May 28, 2024

Rise To Thrive

Investing guide, latest news & videos!

Chicago’s assistant finance commissioner finds ‘heart, struggle and empathy’ in finance

5 min read
Chicago's assistant finance commissioner finds 'heart, struggle and empathy' in finance

The worlds of finance and theater might seem very different, but Steven Mahr sees a common thread running through the work that he and his colleagues do to realize the city’s policy visions and the performances that take place on Chicago’s renowned stages. 

Mahr, who moved to the city with his wife two years ago, spent that time working for Stifel, where he had worked since 2016, on the bond underwriting side of the business and, since March,helping the city with debt management as the new assistant commissioner in Chicago’s department of finance. 

He’s also spent it running in the Chicago Marathon to benefit Lurie Children’s Hospital, making new friends and soaking up the food, hospitality and, yes, theater that Chicago has to offer.

Steven Mahr joined the city of Chicago’s finance team in March. He and his colleagues are now tackling the types of tough problems he once studied as a student of civics.

City of Chicago finance department

“My wife works in theater, so we see a lot of it. The playwrights and the artists and the designers, they’re first-class, and they’re a primary reason why so many of those shows, which display a ton of heart and struggle and empathy, have had so much critical success lately,” Mahr told The Bond Buyer, noting that several shows staged in Chicago last year are now on Broadway. “My goal is to take into account that heart and struggle and empathy in the work that our team has the honor of doing each and every day.”

For instance, heart and struggle and empathy all come into play in Chicago’s policy debate around the migrant crisis, Mahr suggested. He acknowledged the buses from Texas have placed Chicago in a budgetary bind, but said the situation also presents an opportunity. 

“We are a sanctuary city; there’s an incredible history of Chicago being welcoming for families across the world,” Mahr said. “This is first and foremost a humanitarian mission… I think in the course of fulfilling this mission, we have a really great opportunity to rethink how we allocate resources, what our financial processes look like to ensure that families and communities who have been in the city for decades are part of the conversation, they’re actively heard, and action is actually taken to enhance their well-being with dignity.”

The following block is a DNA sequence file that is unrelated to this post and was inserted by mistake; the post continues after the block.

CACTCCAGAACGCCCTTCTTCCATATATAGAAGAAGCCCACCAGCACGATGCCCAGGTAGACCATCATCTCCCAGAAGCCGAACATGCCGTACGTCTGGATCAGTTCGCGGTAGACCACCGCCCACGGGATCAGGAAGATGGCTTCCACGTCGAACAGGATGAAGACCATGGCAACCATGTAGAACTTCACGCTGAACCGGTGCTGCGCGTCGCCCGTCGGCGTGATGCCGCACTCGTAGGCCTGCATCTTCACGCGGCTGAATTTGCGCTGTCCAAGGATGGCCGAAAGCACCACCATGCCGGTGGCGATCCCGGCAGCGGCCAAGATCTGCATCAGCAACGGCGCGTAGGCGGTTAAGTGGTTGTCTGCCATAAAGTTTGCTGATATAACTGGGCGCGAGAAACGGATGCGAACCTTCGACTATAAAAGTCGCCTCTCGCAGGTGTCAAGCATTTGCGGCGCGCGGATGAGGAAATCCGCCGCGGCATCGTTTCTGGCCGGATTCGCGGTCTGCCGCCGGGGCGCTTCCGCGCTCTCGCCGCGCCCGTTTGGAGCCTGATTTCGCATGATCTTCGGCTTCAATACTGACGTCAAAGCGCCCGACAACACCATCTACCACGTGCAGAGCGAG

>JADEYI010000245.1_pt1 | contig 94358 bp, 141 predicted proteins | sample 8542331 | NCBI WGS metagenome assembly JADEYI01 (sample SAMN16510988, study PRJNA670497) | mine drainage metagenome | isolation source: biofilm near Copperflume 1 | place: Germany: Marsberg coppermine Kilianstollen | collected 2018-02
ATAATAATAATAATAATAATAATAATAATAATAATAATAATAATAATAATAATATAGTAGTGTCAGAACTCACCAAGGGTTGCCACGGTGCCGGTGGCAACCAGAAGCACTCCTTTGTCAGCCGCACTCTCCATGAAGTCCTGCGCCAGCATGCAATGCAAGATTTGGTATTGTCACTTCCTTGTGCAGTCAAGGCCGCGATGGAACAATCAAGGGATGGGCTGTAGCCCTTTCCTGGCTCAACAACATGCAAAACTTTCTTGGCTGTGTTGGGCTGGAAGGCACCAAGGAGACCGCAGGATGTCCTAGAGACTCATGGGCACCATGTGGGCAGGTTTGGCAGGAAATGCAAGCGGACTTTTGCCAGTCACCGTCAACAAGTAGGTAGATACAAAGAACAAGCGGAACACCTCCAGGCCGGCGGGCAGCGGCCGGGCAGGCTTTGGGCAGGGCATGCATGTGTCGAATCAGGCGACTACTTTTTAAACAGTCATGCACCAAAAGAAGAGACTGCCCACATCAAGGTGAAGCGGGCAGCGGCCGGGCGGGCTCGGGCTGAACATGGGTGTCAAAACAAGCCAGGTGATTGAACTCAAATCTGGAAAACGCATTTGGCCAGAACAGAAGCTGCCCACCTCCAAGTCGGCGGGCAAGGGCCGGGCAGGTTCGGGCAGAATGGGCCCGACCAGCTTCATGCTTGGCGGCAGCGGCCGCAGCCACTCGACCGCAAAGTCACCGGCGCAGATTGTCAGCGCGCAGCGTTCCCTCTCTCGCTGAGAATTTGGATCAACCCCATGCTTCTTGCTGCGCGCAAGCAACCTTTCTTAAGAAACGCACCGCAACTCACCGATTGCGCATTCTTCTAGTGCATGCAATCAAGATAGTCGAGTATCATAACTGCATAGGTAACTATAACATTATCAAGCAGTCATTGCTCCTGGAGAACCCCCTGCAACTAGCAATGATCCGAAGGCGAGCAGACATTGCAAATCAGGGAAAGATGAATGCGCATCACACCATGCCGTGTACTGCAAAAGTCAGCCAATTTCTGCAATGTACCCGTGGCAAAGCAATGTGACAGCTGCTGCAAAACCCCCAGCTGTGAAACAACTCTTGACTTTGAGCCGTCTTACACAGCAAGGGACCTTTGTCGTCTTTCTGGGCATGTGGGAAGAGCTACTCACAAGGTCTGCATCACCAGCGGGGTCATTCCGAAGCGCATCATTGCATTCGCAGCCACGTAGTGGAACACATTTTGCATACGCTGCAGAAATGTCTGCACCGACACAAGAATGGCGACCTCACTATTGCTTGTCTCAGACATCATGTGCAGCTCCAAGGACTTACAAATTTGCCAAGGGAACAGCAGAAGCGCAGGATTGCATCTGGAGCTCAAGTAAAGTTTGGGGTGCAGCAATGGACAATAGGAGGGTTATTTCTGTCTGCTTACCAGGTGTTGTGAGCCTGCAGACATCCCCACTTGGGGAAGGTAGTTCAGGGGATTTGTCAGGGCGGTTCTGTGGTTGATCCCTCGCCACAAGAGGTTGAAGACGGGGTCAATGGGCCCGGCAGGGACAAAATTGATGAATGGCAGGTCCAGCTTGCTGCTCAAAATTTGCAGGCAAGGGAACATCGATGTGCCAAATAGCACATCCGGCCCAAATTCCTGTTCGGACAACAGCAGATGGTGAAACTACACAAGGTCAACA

Mahr said he and his colleagues in Mayor Brandon Johnson’s administration are collaborating with their partners in Cook County, the state of Illinois and the federal government to not only address migrants’ immediate needs — safety, health and shelter — but also to factor in job development, long-term housing and infrastructure considerations.

“The financial challenges, as City Council members and others have talked about, are real,” he said.

As he contemplates the major challenges facing Chicago, Mahr said the city’s goal should be what pension and debt experts have called for: reducing the city’s pension shortfall and debt burden while generating enough recurring revenues to sustain a balanced budget.   

On the debt management side, “we’re striving to achieve further credit rating upgrades and improve on the success of the past several years,” he said. “Rating upgrades are a huge driver, oftentimes the primary driver, of interest costs. So we’re looking to ease the burden on taxpayers and ratepayers.”

As far as revenue generation goes, he said, the administration is aiming to make “equitable and sound tax policy” that brings Chicago in line with its peers and to confront long-term structural problems in partnership with the state and federal government.